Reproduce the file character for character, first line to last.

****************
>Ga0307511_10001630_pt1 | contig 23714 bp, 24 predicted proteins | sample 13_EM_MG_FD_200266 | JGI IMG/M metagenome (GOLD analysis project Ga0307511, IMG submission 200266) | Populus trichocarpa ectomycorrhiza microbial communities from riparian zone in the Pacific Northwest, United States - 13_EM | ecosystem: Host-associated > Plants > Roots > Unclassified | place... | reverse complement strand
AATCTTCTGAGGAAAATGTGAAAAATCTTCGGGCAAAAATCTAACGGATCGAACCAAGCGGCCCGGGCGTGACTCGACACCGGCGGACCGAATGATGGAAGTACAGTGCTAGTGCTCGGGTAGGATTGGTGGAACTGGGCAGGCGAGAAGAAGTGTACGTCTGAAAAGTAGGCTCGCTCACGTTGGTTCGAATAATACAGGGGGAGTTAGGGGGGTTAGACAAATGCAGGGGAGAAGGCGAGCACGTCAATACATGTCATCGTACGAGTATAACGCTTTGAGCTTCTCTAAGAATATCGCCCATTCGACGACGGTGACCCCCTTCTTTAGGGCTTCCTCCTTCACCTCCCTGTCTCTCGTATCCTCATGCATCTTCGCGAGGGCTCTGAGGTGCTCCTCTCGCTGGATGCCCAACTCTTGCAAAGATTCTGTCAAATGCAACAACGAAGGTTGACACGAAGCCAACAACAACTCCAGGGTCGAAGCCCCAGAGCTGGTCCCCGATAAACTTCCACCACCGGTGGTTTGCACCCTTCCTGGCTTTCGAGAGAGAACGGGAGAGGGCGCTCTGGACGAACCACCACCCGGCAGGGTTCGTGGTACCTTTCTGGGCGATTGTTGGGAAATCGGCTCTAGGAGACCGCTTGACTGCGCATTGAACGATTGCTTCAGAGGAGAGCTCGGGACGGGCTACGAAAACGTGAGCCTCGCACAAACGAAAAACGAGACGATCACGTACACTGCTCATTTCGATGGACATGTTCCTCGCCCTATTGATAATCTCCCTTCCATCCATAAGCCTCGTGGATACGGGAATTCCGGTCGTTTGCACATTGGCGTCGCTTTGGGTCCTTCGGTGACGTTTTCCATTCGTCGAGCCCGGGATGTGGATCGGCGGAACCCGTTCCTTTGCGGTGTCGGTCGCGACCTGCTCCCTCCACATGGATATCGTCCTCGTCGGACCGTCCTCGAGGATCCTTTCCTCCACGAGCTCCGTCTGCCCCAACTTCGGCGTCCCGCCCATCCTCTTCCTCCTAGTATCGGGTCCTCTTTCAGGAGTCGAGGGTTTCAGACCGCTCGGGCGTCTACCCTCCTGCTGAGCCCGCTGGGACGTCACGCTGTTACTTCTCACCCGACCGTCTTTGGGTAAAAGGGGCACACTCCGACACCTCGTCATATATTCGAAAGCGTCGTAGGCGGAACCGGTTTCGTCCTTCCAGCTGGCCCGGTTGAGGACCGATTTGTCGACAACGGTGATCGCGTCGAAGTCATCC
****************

>Ga0307511_10001630_pt1 | contig 23714 bp, 24 predicted proteins | sample 13_EM_MG_FD_200266 | JGI IMG/M metagenome (GOLD analysis project Ga0307511, IMG submission 200266) | Populus trichocarpa ectomycorrhiza microbial communities from riparian zone in the Pacific Northwest, United States - 13_EM | ecosystem: Host-associated > Plants > Roots > Unclassified | place... | reverse complement strand
AATCTTCTGAGGAAAATGTGAAAAATCTTCGGGCAAAAATCTAACGGATCGAACCAAGCGGCCCGGGCGTGACTCGACACCGGCGGACCGAATGATGGAAGTACAGTGCTAGTGCTCGGGTAGGATTGGTGGAACTGGGCAGGCGAGAAGAAGTGTACGTCTGAAAAGTAGGCTCGCTCACGTTGGTTCGAATAATACAGGGGGAGTTAGGGGGGTTAGACAAATGCAGGGGAGAAGGCGAGCACGTCAATACATGTCATCGTACGAGTATAACGCTTTGAGCTTCTCTAAGAATATCGCCCATTCGACGACGGTGACCCCCTTCTTTAGGGCTTCCTCCTTCACCTCCCTGTCTCTCGTATCCTCATGCATCTTCGCGAGGGCTCTGAGGTGCTCCTCTCGCTGGATGCCCAACTCTTGCAAAGATTCTGTCAAATGCAACAACGAAGGTTGACACGAAGCCAACAACAACTCCAGGGTCGAAGCCCCAGAGCTGGTCCCCGATAAACTTCCACCACCGGTGGTTTGCACCCTTCCTGGCTTTCGAGAGAGAACGGGAGAGGGCGCTCTGGACGAACCACCACCCGGCAGGGTTCGTGGTACCTTTCTGGGCGATTGTTGGGAAATCGGCTCTAGGAGACCGCTTGACTGCGCATTGAACGATTGCTTCAGAGGAGAGCTCGGGACGGGCTACGAAAACGTGAGCCTCGCACAAACGAAAAACGAGACGATCACGTACACTGCTCATTTCGATGGACATGTTCCTCGCCCTATTGATAATCTCCCTTCCATCCATAAGCCTCGTGGATACGGGAATTCCGGTCGTTTGCACATTGGCGTCGCTTTGGGTCCTTCGGTGACGTTTTCCATTCGTCGAGCCCGGGATGTGGATCGGCGGAACCCGTTCCTTTGCGGTGTCGGTCGCGACCTGCTCCCTCCACATGGATATCGTCCTCGTCGGACCGTCCTCGAGGATCCTTTCCTCCACGAGCTCCGTCTGCCCCAACTTCGGCGTCCCGCCCATCCTCTTCCTCCTAGTATCGGGTCCTCTTTCAGGAGTCGAGGGTTTCAGACCGCTCGGGCGTCTACCCTCCTGCTGAGCCCGCTGGGACGTCACGCTGTTACTTCTCACCCGACCGTCTTTGGGTAAAAGGGGCACACTCCGACACCTCGTCATATATTCGAAAGCGTCGTAGGCGGAACCGGTTTCGTCCTTCCAGCTGGCCCGGTTGAGGACCGATTTGTCGACAACGGTGATCGCGTCGAAGTCATCC